How the Christmas Story Is an Adoption Story

In a few days, we’ll gather with our families to celebrate Christmas.

Many of us will open our Bibles to reflect on the Christmas story.

While reading Luke 2 or Matthew 1, we’ll learn with Mary that she’s been chosen to give birth to Jesus. We’ll travel with Joseph and Mary to the tiny town of Bethlehem—population: 300—and witness the humble birth of Christ in a lowly stable. We’ll then observe the shepherds and hear the angels.

We will marvel with Mary as she treasures these things and ponders them in her heart.

But if we’re not careful, we’ll miss one of the most extraordinary characters in the Christmas story—a gracious Middle Eastern day laborer named Joseph who learned and accepted with joy that he had been tasked to raise the Son of God as his own child.

Joseph of Nazareth is not merely a prop in the manger scene. He’s not a plastic or ceramic piece to stick between the shepherds and the manger.

Joseph is a real and necessary example of parenting a non-biological child for the glory of God.

By accepting a woman and her child into his family and raising the Son as his own, Joseph teaches us—

3 Things About Adoption

1. Adoption creates family.

The book of Matthew traces the genealogy of Christ through Joseph’s bloodline—as opposed to Mary’s—to establish the qualifications of Christ as Israel’s Messiah. The Bible communicates the legitimacy of Jesus in Joseph’s lineage.

2. Adoption is not Plan B.

To believe that adoption somehow diminishes the good plans of a loving God is to believe the Christmas story was a mistake. Adoption—and adoptees—are not the exception to God’s goodness. Yes, adoption includes loss and heartbreak. No question about it. But God has an extraordinary way of creating beauty from ashes. He could have chosen any means to place Jesus in the world, and He chose to put Jesus into Joseph’s family.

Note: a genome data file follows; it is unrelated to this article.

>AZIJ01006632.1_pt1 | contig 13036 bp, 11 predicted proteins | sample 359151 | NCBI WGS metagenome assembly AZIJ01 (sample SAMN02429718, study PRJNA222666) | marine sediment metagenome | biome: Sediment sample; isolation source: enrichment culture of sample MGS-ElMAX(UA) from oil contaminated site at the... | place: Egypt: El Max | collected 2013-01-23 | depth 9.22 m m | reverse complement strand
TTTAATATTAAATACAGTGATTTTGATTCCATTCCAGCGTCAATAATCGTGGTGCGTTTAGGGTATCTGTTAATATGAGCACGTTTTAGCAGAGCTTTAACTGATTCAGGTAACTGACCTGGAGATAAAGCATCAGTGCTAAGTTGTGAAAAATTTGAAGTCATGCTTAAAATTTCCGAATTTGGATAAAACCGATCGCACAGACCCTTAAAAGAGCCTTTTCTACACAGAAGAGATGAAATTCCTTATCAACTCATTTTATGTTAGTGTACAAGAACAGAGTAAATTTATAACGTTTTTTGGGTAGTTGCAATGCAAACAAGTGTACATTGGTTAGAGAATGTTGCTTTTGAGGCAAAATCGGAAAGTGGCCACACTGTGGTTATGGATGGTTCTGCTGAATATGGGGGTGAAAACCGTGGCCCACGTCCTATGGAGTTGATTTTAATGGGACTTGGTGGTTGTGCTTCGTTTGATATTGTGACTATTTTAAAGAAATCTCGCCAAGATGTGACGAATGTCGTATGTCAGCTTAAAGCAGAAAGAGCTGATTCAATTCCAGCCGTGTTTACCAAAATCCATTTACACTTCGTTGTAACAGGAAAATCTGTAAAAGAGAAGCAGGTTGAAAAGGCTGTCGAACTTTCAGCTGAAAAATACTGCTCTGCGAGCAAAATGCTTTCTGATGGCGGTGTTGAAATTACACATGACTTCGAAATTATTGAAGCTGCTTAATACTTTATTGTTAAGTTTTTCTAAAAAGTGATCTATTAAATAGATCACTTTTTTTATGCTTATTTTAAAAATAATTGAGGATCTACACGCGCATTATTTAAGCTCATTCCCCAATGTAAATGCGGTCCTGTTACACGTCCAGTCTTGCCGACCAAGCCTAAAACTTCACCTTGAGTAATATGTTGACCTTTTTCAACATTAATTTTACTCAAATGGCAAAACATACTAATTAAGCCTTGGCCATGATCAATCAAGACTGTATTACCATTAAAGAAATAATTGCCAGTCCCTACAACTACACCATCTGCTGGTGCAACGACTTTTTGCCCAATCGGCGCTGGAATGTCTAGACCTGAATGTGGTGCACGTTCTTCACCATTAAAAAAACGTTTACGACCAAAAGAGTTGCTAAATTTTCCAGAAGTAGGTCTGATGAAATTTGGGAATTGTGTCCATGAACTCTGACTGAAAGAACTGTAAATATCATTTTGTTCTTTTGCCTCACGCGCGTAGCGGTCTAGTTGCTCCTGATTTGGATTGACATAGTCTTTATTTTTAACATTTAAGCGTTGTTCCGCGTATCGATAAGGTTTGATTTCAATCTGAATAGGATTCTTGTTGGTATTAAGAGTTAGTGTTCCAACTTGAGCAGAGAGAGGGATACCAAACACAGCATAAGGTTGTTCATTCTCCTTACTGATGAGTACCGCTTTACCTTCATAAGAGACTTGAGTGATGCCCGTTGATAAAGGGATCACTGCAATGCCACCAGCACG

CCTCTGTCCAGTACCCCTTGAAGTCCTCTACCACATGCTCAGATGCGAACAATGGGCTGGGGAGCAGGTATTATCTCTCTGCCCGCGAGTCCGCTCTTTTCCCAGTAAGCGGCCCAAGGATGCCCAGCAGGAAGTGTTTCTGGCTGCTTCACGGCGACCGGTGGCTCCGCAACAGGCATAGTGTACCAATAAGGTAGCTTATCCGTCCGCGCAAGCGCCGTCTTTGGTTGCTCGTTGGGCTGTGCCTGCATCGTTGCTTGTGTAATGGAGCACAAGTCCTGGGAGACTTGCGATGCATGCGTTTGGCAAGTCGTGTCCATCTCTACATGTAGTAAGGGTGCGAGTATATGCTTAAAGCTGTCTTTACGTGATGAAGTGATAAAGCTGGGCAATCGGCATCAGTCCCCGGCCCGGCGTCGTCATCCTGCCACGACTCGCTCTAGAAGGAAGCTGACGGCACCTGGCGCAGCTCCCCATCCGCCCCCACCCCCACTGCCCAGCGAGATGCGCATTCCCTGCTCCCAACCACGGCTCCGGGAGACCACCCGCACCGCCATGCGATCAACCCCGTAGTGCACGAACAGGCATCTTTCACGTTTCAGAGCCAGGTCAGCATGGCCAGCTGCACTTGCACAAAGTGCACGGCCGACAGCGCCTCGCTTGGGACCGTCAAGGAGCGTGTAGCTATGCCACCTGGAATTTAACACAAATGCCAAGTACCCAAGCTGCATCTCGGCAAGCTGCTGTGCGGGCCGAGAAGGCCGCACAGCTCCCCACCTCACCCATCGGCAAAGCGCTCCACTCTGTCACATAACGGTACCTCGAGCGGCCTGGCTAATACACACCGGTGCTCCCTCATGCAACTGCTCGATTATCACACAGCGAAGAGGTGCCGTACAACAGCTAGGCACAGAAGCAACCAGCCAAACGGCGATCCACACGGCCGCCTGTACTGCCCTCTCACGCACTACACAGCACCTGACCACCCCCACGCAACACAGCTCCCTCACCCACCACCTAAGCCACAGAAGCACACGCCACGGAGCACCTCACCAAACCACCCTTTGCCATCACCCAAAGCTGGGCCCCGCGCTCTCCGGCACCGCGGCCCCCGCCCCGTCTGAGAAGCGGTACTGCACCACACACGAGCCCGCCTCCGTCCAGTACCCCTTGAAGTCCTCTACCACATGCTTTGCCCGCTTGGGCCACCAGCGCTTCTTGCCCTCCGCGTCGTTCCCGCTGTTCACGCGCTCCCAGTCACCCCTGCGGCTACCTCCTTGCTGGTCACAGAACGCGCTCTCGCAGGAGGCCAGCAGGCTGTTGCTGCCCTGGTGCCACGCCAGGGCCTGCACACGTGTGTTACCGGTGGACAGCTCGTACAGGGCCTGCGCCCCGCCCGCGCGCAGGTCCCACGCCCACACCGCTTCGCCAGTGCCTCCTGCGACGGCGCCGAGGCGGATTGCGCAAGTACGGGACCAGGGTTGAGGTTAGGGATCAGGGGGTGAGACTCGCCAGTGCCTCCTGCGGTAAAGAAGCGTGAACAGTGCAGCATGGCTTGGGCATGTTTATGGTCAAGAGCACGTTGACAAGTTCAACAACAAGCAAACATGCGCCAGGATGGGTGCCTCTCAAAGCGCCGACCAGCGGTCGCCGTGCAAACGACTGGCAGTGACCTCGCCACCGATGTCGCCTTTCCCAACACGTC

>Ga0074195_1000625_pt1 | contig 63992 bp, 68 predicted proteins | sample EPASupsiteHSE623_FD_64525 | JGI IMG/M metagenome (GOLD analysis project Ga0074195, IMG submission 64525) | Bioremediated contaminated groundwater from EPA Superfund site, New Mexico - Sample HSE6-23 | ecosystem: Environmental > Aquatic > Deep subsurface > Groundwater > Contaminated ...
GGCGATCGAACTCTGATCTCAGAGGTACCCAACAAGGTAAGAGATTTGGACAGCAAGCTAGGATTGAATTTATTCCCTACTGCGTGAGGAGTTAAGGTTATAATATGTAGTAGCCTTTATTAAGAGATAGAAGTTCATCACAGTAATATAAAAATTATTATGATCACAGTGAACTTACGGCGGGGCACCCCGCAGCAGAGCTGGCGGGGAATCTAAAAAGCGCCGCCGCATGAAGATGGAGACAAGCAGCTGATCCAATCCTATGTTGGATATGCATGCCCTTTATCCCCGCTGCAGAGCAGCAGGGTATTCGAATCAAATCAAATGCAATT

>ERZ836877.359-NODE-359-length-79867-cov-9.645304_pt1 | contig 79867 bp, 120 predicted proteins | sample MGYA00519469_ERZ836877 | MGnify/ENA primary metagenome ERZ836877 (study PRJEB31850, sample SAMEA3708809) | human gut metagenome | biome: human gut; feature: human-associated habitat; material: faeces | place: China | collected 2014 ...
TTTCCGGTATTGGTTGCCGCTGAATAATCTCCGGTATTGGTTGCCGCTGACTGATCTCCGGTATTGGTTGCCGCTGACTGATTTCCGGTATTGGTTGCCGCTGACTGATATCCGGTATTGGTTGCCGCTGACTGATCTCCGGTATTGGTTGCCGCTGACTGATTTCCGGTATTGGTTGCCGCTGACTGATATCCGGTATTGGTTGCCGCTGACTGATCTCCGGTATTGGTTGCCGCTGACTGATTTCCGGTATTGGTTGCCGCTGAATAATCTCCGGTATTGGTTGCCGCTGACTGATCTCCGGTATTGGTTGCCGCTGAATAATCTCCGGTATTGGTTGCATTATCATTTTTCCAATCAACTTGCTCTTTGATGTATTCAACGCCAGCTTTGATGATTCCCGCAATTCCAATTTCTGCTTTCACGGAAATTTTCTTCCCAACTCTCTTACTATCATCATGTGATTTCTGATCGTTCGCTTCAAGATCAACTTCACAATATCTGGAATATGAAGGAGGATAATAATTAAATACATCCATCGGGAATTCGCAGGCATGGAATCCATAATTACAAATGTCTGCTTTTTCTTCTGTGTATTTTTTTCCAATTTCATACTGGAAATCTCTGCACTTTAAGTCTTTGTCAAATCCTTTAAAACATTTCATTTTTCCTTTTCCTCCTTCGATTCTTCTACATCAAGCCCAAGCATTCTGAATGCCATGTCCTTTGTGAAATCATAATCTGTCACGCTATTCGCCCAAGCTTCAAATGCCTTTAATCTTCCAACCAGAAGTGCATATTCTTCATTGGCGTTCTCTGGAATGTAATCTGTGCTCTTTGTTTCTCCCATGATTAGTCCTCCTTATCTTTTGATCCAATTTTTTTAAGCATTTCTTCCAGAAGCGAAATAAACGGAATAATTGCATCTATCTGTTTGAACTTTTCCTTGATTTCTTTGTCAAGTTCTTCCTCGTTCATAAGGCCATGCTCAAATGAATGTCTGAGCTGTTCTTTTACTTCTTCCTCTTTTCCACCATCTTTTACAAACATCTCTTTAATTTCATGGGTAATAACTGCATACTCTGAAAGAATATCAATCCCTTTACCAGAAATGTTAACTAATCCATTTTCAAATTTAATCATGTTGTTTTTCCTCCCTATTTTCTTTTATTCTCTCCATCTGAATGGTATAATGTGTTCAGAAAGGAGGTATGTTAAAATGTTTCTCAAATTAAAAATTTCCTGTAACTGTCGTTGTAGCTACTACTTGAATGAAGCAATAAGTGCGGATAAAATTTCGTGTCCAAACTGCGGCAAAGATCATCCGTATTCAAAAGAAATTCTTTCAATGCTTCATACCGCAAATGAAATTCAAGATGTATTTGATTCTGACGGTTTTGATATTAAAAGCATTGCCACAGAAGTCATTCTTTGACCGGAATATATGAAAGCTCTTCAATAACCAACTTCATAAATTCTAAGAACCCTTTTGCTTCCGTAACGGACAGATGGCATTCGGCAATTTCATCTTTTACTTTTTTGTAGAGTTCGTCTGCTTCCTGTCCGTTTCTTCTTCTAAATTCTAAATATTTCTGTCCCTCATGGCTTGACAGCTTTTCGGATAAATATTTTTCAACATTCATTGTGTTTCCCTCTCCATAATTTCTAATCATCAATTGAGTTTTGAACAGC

3. Adoption honors the character of God.

When Joseph uprooted his family and moved them from Nazareth to Egypt to protect Jesus from the murderous intentions of Herod, he placed his own life, kinship, and inheritance at risk. His willingness to invest self-sacrificially in Jesus demonstrates the rich and Biblical echoes of God’s character as our Heavenly Father.

So as you read the Christmas story this month—or as you introduce the members of the manger scene to your children—don’t skip Joseph. He’s not merely a necessary supporting role in the Christmas cast of characters.

He’s a good example of an adoptive dad who joyfully embraced his role in the life of Christ for the glory of God.

In very real ways, the Christmas story is an adoption story.

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